Candidates elected through a thorough and genuine electoral process know that their lives and futures hang on public assent or dissent. Each move of theirs is going to be scrutinised through the eyes of a media that can create movements for or against them to provide pressure for their promotion or demotion on the political ladder. In genuine democracies, a public scandal against their character or performance is enough to either make those holding public office resign or be dismissed. The British MPs’ assessment of undue use of public money ranging from a few hundred pounds to a few thousand pounds resulted in mass resignations all around. Gordon Brown’s loss in the election was also due to his inability to come out clean on some issues that, by our standards, may have sounded minor but proved fatal for his re-election. In Pakistan, the media has played an effective role in highlighting these wrongdoings. In fact, in many cases they have gone overboard in latching onto every single word uttered by a particular political personality in question. However, their obsession with grabbing the next scandal and being the first to break news makes them good for creating hype or controversy but not consistent enough to get some action taken on it. Thus the question mark on the above board status of some media anchors who want to discuss the scandal and the ensuing viewer curiosity but not the resolution that may either take away their viewership or some financial lubrication they get for presenting a view that creates doubt on their own claims of wrongdoing.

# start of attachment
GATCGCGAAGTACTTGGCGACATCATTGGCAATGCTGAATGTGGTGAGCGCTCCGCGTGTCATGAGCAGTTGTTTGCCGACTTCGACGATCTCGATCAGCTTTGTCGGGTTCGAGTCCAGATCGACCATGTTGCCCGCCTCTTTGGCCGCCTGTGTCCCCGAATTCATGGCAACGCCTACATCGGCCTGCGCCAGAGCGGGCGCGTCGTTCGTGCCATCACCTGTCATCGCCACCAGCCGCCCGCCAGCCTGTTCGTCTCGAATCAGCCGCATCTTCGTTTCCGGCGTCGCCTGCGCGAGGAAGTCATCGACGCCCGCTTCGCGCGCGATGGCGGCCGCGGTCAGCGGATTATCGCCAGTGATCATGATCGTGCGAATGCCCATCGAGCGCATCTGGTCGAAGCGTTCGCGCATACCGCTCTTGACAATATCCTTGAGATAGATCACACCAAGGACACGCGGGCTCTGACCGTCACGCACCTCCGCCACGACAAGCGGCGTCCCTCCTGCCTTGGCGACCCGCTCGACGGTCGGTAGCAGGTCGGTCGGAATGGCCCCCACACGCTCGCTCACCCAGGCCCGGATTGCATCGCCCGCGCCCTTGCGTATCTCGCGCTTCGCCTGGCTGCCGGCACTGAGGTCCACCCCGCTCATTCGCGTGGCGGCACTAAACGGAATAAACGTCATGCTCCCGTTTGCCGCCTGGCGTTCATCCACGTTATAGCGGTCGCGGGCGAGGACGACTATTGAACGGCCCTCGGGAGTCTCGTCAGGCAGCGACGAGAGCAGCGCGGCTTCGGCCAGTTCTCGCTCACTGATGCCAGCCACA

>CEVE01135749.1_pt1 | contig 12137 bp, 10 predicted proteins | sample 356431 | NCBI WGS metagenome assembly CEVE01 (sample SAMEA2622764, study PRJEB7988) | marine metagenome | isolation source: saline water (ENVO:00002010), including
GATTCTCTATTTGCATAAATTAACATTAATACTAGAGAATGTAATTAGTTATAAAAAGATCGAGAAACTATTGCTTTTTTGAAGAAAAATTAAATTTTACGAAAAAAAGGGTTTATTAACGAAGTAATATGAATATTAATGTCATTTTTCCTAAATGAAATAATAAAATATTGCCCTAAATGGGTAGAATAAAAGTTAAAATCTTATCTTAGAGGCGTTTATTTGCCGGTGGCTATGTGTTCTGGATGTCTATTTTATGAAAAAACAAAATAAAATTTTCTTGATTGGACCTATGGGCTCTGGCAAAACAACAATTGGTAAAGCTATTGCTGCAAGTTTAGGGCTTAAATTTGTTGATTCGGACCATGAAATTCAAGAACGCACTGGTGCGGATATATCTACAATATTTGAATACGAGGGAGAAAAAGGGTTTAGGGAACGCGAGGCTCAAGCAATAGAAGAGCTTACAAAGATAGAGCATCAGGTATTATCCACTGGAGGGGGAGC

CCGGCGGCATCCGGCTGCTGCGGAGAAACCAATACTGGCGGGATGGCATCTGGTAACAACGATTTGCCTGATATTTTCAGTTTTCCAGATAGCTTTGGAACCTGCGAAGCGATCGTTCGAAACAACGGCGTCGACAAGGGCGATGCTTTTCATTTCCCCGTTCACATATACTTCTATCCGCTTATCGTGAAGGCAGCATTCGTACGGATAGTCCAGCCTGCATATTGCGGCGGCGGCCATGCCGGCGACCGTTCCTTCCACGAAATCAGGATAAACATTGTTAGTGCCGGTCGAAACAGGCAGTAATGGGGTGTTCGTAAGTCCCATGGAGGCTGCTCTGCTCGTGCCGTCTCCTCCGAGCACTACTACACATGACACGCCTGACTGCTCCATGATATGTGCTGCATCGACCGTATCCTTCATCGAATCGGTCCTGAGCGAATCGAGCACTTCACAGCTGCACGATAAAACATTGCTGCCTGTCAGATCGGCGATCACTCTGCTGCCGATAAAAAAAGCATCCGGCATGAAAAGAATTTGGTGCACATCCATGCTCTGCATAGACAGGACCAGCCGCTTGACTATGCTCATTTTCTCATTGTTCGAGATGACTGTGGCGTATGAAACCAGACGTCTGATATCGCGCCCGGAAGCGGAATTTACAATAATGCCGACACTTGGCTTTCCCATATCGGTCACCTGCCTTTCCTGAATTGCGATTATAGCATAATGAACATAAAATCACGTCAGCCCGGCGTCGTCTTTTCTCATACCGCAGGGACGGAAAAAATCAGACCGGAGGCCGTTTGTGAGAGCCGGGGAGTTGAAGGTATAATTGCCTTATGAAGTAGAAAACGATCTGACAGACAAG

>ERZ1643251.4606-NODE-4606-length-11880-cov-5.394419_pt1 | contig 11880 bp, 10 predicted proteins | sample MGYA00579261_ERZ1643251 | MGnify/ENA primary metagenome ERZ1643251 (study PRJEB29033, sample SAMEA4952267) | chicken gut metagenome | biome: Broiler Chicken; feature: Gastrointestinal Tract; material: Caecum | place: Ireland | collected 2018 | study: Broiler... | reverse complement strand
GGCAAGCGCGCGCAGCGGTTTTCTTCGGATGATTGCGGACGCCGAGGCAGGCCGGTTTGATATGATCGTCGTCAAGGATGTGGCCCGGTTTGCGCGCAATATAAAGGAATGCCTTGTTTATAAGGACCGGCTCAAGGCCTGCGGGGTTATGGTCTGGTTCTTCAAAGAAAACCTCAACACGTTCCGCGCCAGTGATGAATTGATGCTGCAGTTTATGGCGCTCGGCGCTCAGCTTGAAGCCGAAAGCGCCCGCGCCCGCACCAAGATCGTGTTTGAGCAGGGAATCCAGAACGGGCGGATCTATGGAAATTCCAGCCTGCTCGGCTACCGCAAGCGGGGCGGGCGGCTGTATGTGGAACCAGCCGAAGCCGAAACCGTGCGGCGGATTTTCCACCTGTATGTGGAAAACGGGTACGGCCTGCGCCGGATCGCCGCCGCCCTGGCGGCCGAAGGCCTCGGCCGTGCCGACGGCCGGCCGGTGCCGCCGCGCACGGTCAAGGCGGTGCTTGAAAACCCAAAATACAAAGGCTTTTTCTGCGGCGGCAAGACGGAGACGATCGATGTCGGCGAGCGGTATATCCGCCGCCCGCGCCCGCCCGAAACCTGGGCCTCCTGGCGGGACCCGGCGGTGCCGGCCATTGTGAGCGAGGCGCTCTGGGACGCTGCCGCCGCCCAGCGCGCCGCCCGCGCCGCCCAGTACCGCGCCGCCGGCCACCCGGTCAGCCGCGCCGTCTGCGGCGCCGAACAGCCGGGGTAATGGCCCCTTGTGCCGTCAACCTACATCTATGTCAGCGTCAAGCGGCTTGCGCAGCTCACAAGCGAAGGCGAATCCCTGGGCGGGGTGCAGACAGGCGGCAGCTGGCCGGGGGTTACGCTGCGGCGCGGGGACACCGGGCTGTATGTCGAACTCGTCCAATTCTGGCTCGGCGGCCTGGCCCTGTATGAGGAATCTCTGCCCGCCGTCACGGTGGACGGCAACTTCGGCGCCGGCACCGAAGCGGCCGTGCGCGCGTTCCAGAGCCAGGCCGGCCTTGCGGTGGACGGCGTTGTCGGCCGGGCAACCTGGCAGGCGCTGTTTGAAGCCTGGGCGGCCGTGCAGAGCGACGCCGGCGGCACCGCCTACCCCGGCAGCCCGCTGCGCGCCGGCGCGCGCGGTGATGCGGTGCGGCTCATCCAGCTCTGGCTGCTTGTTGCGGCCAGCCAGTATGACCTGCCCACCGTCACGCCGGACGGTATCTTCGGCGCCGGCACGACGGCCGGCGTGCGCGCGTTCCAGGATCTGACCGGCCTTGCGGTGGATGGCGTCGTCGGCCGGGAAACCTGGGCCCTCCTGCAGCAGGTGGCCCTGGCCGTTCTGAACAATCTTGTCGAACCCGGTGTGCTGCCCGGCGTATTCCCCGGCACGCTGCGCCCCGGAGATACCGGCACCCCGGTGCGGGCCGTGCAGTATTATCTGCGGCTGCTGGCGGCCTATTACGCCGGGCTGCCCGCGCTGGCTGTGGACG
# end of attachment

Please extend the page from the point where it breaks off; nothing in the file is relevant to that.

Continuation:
The tragedy of indifference is that what would create an uproar in a more sensitive society is dismissed without batting an eyelid in this country. Every day the news is full of outrageous violations of principles and laws. Our general reaction is that we are aghast, then amused, and later cynical and wait for the next juicy scandal to hook us to the unending deterioration of systems and values. Our stamina to take massive corruption and blatant injustice has grown manifold. However, within the nation, unrest is poignant. Everybody is clamouring for change yet not ready to go the distance to bring that change. The day we decide that no loss of values, or lives or self-respect is a small matter, we abandon our talk show obsession and get into a walk the talk mode. Then we will definitely succeed in rescuing a nation struggling to bridge the divide between what they aspire for and what they actually obtain.

The writer is a consultant and can be reached at